The Promoting the Quality of Medicines (PQM) program, helps low- and middle-income countries strengthen the systems that ensure the quality and increase the supply of priority medicines. Funded by USAID, the PQM program is implemented by USP.
PQM has worked in over 40 low- and middle-income countries since the program began in 2009. With activities in 24 countries, the program partners with regulators and manufacturers to ensure the quality and increase the supply of priority medicines.
Read the 2018 annual report to see how we are expanding access to quality-assured medicines.
PQM was instrumental in increasing the global supply of quality-assured anti-TB medicine while also helping to decrease its cost for public health programs and patients.
Detecting poor-quality antimalarials and removing them from the market, as well as increasing the availability of quality-assured antimalarials, is critical. On their journey to self-reliance, Nigerian regulators have enhanced technical skills and strengthened laboratory capacity so they can survey and test medicines in their own market, with the help of PQM.
Without a local supply of Quality-assured chlorhexidine, countries are vulnerable to fluctuations in foreign pricing and availability. PQM identified, supported and worked toward market authorization for two manufacturers of chlorhexidine gel in Pakistan.
Helping Liberia control falsified and substandard medicines from streaming into the country by building customs officers’ capacity to test medicines at the border.
Poor-quality condoms in the African market posed risks of HIV transmission. Now Ethiopia’s national laboratory can confidently identify them and halt their distribution.
A 24-year-old pharmaceutical regulatory law in Guinea gets updated in 2018 to help ensure the quality of medicines and reinforce the supply chain. Efforts to update the law were punctuated by the 2014-2016 Ebola epidemic.
Increasing the availability of quality-assured medicines is essential for saving thousands of mothers’ and children’s lives.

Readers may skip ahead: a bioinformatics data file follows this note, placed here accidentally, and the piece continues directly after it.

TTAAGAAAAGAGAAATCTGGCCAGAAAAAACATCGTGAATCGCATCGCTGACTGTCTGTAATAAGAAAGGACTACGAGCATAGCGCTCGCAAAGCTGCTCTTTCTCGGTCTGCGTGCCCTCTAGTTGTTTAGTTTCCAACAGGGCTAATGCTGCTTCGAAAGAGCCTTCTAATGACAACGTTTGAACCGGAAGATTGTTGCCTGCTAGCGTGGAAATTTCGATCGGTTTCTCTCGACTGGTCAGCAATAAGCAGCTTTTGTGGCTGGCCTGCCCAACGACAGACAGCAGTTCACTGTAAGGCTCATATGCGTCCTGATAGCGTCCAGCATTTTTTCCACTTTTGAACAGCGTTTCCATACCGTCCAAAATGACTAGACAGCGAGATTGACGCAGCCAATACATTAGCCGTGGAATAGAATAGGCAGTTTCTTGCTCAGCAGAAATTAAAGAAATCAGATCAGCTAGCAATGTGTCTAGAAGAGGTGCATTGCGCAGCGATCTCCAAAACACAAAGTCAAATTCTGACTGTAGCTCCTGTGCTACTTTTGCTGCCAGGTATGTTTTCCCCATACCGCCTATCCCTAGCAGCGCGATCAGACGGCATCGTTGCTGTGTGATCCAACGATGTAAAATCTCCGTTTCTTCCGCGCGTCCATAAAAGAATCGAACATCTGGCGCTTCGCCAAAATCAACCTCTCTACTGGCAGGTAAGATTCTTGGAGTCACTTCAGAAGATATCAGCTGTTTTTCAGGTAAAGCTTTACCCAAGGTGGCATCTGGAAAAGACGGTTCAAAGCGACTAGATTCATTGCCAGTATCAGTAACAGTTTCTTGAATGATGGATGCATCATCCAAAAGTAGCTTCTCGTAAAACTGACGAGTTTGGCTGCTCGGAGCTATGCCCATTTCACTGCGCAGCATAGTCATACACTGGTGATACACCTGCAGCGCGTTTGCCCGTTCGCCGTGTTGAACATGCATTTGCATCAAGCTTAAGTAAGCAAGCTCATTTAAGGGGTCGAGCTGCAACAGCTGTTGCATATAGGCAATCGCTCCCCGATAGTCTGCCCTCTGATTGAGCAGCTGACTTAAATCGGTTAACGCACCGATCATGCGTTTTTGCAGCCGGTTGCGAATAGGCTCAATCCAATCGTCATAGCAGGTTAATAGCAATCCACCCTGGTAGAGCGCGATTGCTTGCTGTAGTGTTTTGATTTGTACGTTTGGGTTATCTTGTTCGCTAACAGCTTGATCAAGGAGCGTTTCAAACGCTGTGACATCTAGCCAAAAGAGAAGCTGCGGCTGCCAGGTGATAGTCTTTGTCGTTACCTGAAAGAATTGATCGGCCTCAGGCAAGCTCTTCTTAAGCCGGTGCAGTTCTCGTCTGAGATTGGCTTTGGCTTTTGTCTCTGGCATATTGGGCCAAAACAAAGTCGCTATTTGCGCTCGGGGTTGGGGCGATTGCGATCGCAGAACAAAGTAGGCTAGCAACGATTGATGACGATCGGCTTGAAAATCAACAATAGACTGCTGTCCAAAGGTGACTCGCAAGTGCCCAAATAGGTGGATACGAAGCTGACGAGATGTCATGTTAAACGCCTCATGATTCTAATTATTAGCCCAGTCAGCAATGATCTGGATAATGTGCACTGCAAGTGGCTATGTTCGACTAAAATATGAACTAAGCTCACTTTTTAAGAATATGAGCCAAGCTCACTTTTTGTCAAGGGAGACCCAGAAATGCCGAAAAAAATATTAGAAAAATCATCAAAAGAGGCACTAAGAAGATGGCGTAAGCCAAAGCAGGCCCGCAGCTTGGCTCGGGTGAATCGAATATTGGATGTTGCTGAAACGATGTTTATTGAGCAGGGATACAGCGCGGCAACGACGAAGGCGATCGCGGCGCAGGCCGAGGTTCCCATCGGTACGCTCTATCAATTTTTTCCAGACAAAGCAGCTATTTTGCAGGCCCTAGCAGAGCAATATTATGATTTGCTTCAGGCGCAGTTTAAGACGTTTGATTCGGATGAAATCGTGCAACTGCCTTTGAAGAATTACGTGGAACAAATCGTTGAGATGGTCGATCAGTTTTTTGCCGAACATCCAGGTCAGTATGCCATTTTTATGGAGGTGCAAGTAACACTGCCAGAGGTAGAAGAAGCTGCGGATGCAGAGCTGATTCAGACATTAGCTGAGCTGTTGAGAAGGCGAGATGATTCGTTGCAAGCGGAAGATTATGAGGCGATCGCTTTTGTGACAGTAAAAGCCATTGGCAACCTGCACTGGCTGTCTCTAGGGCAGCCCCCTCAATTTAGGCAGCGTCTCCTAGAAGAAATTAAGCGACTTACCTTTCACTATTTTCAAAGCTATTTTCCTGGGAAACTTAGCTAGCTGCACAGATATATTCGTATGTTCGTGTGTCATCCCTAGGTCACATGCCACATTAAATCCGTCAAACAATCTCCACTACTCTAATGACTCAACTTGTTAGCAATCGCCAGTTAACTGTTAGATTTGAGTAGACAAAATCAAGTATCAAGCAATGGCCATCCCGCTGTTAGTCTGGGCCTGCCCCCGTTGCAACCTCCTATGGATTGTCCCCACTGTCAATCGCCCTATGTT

Bangladesh’s Directorate General of Drug Administration turned to the PQM program to ensure its National Control Laboratory could meet and maintain ISO/IEC 17025:2017 standards.
When is an airline a critical part of the healthcare system? When countries—such as Ethiopia—must import life-saving medicines.
Quality medicines underpin all AMR strategies and are essential to limiting the emergence and geographic spread of antimicrobial resistance. Together we can address this important global advocacy agenda issue.
Millions of people around the world lack access to quality medicines. Medicines We Can Trust is a global collaborative campaign highlighting the human impact of poor-quality medicines and advocating for the right to safe and quality medicines for everyone, everywhere.
Faced with poor-quality medicines, health leaders around the world need more data to make strategic decisions about investments. The Quality Institute is developing research addressing evidence gaps, ultimately strengthening understanding of the value of quality medicines.
Supply chain security requires a multilayer approach that includes prevention, detection, and response strategies and actions. USP, a designated Center of Excellence by the Asia-Pacific Economic Cooperation, is helping enhance implementation and sustainability of supply chain integrity to protect medicines quality.
USP works in cooperation with the U.S. Food and Drug Administration and other Federal, State, and local agencies, practitioners, academia, industry and other stakeholders.
Through international policy and regulatory analysis, advocacy, and collaboration with governments, multilateral institutions, regional cooperation initiatives and private sector engagement USP is helping advance the quality and safety of medicines across the globe.
Coordination and collaboration among country and regional stakeholders support system strengthening. USP fosters south-south collaboration by promoting resource-sharing, harmonization, joint data collection and information-sharing.